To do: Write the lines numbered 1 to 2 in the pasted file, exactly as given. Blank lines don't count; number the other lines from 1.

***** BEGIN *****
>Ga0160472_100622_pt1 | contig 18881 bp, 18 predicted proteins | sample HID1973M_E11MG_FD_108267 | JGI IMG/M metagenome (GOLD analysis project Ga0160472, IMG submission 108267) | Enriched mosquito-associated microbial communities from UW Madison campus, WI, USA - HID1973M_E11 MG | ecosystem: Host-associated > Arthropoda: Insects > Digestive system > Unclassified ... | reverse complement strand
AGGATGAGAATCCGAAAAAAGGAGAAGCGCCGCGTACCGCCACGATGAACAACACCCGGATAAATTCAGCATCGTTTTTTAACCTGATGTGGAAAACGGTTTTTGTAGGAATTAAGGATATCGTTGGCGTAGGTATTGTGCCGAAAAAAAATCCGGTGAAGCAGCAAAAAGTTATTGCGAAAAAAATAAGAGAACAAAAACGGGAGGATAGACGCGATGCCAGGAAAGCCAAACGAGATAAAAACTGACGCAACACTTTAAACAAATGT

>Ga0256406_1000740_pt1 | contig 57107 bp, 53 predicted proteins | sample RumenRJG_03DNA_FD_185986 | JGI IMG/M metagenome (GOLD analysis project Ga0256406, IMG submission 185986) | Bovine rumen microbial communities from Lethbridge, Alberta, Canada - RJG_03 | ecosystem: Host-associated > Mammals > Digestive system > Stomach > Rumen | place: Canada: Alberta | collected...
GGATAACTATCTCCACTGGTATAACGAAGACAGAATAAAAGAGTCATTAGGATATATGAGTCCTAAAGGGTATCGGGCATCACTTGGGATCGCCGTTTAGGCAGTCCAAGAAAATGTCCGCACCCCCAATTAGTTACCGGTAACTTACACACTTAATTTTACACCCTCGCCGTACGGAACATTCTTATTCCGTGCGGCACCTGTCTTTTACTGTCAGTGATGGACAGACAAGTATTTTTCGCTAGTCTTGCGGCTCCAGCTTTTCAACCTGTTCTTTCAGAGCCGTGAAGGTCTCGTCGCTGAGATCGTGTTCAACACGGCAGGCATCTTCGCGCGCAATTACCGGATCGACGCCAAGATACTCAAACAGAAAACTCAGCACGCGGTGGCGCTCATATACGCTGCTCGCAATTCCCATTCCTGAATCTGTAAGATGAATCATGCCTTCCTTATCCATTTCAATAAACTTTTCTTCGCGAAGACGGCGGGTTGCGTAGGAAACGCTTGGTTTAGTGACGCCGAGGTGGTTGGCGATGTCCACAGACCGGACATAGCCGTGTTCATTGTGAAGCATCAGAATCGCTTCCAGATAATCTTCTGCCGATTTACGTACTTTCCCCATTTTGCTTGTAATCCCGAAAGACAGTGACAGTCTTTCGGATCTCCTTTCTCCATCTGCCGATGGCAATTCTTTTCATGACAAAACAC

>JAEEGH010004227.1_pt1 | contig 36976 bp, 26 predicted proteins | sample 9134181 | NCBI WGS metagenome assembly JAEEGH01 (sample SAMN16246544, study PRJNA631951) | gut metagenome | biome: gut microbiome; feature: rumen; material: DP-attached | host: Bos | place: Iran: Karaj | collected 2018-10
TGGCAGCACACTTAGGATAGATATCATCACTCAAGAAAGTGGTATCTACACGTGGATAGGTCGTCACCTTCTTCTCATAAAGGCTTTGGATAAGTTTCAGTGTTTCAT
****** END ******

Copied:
>Ga0160472_100622_pt1 | contig 18881 bp, 18 predicted proteins | sample HID1973M_E11MG_FD_108267 | JGI IMG/M metagenome (GOLD analysis project Ga0160472, IMG submission 108267) | Enriched mosquito-associated microbial communities from UW Madison campus, WI, USA - HID1973M_E11 MG | ecosystem: Host-associated > Arthropoda: Insects > Digestive system > Unclassified ... | reverse complement strand
AGGATGAGAATCCGAAAAAAGGAGAAGCGCCGCGTACCGCCACGATGAACAACACCCGGATAAATTCAGCATCGTTTTTTAACCTGATGTGGAAAACGGTTTTTGTAGGAATTAAGGATATCGTTGGCGTAGGTATTGTGCCGAAAAAAAATCCGGTGAAGCAGCAAAAAGTTATTGCGAAAAAAATAAGAGAACAAAAACGGGAGGATAGACGCGATGCCAGGAAAGCCAAACGAGATAAAAACTGACGCAACACTTTAAACAAATGT